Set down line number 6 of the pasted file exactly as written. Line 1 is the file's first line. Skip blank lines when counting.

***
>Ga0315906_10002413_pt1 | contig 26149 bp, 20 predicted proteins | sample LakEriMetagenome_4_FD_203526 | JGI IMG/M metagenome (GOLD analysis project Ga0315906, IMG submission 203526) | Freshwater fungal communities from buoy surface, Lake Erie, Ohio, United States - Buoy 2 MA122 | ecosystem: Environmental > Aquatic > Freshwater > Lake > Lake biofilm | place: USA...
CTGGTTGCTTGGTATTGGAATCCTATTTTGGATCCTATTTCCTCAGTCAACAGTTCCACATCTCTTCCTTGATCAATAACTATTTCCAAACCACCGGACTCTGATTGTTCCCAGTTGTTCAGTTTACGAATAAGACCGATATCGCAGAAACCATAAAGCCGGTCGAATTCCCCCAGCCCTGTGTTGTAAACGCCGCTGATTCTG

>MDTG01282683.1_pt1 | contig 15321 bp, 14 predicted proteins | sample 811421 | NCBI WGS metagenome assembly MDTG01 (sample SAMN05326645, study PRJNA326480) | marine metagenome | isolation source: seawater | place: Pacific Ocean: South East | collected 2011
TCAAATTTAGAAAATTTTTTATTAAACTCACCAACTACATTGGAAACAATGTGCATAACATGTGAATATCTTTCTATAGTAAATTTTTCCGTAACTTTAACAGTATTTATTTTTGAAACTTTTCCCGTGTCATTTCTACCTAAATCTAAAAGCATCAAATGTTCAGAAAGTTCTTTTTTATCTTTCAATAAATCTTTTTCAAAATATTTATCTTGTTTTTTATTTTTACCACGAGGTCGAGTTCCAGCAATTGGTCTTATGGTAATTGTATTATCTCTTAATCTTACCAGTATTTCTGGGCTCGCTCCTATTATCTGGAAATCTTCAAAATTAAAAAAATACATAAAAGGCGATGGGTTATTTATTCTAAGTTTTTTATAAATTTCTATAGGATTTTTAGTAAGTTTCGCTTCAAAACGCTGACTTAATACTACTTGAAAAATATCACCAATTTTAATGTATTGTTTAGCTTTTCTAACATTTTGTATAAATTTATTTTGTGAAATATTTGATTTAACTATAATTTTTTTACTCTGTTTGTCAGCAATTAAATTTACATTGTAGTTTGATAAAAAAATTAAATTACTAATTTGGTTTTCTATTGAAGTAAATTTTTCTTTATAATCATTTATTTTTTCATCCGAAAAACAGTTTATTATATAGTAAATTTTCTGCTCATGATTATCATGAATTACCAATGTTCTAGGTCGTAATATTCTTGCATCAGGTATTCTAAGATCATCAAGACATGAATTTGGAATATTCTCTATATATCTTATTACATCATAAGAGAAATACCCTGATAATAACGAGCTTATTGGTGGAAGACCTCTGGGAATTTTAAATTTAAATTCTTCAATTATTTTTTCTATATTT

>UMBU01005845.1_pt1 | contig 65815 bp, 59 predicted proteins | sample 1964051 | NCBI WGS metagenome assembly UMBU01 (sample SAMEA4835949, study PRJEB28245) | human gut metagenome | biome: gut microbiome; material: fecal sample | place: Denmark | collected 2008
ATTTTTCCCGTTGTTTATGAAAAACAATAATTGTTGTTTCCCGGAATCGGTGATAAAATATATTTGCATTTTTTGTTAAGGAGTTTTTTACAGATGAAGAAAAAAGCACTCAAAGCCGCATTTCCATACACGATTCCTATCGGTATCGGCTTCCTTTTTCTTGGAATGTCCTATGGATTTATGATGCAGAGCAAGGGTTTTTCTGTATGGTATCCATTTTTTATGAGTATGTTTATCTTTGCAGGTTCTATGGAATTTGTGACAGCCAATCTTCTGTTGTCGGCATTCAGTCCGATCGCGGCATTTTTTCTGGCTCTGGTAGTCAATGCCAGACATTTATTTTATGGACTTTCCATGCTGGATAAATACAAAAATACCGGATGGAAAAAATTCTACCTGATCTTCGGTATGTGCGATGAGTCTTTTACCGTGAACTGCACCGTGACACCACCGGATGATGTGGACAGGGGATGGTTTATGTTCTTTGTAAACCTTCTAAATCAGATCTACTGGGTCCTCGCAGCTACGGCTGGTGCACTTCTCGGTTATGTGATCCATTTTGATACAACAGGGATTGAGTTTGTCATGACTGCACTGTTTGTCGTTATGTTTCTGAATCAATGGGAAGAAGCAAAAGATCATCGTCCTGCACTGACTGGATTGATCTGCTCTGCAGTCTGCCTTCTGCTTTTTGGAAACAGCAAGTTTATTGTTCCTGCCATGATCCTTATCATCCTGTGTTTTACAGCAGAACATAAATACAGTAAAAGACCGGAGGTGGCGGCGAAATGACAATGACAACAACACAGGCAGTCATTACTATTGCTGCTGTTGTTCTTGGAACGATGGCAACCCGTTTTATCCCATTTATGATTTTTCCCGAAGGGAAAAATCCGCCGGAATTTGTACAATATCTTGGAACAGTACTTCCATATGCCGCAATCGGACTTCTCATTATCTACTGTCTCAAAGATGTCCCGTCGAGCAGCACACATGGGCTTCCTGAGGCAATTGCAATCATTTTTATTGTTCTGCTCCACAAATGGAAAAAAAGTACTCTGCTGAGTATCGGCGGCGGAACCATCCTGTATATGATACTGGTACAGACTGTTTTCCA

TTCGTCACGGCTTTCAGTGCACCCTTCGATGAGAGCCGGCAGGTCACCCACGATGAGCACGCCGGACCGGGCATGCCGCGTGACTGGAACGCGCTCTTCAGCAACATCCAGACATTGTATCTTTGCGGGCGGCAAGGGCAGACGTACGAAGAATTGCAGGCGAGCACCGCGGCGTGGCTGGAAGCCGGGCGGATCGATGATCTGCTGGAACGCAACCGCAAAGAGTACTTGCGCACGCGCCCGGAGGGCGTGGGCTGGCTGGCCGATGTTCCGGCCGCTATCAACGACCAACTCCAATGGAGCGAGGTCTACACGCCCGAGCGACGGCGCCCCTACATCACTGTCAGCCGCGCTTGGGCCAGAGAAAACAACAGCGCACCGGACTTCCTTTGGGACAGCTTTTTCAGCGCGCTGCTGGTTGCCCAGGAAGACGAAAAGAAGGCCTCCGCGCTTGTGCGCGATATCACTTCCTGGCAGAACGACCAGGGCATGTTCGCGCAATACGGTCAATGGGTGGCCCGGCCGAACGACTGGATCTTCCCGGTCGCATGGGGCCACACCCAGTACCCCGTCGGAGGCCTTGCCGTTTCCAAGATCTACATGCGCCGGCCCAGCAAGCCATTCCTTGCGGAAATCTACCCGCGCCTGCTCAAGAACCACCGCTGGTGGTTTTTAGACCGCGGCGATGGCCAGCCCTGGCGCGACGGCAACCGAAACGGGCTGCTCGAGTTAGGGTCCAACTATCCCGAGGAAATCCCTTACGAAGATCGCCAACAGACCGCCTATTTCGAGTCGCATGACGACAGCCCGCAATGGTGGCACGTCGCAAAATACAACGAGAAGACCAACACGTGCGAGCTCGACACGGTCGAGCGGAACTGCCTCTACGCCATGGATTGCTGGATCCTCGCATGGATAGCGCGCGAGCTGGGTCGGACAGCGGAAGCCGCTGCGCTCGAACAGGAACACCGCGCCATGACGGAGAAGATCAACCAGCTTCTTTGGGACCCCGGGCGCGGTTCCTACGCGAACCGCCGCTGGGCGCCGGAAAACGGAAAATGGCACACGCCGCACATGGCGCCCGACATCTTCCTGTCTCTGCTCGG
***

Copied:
ATTTTTCCCGTTGTTTATGAAAAACAATAATTGTTGTTTCCCGGAATCGGTGATAAAATATATTTGCATTTTTTGTTAAGGAGTTTTTTACAGATGAAGAAAAAAGCACTCAAAGCCGCATTTCCATACACGATTCCTATCGGTATCGGCTTCCTTTTTCTTGGAATGTCCTATGGATTTATGATGCAGAGCAAGGGTTTTTCTGTATGGTATCCATTTTTTATGAGTATGTTTATCTTTGCAGGTTCTATGGAATTTGTGACAGCCAATCTTCTGTTGTCGGCATTCAGTCCGATCGCGGCATTTTTTCTGGCTCTGGTAGTCAATGCCAGACATTTATTTTATGGACTTTCCATGCTGGATAAATACAAAAATACCGGATGGAAAAAATTCTACCTGATCTTCGGTATGTGCGATGAGTCTTTTACCGTGAACTGCACCGTGACACCACCGGATGATGTGGACAGGGGATGGTTTATGTTCTTTGTAAACCTTCTAAATCAGATCTACTGGGTCCTCGCAGCTACGGCTGGTGCACTTCTCGGTTATGTGATCCATTTTGATACAACAGGGATTGAGTTTGTCATGACTGCACTGTTTGTCGTTATGTTTCTGAATCAATGGGAAGAAGCAAAAGATCATCGTCCTGCACTGACTGGATTGATCTGCTCTGCAGTCTGCCTTCTGCTTTTTGGAAACAGCAAGTTTATTGTTCCTGCCATGATCCTTATCATCCTGTGTTTTACAGCAGAACATAAATACAGTAAAAGACCGGAGGTGGCGGCGAAATGACAATGACAACAACACAGGCAGTCATTACTATTGCTGCTGTTGTTCTTGGAACGATGGCAACCCGTTTTATCCCATTTATGATTTTTCCCGAAGGGAAAAATCCGCCGGAATTTGTACAATATCTTGGAACAGTACTTCCATATGCCGCAATCGGACTTCTCATTATCTACTGTCTCAAAGATGTCCCGTCGAGCAGCACACATGGGCTTCCTGAGGCAATTGCAATCATTTTTATTGTTCTGCTCCACAAATGGAAAAAAAGTACTCTGCTGAGTATCGGCGGCGGAACCATCCTGTATATGATACTGGTACAGACTGTTTTCCA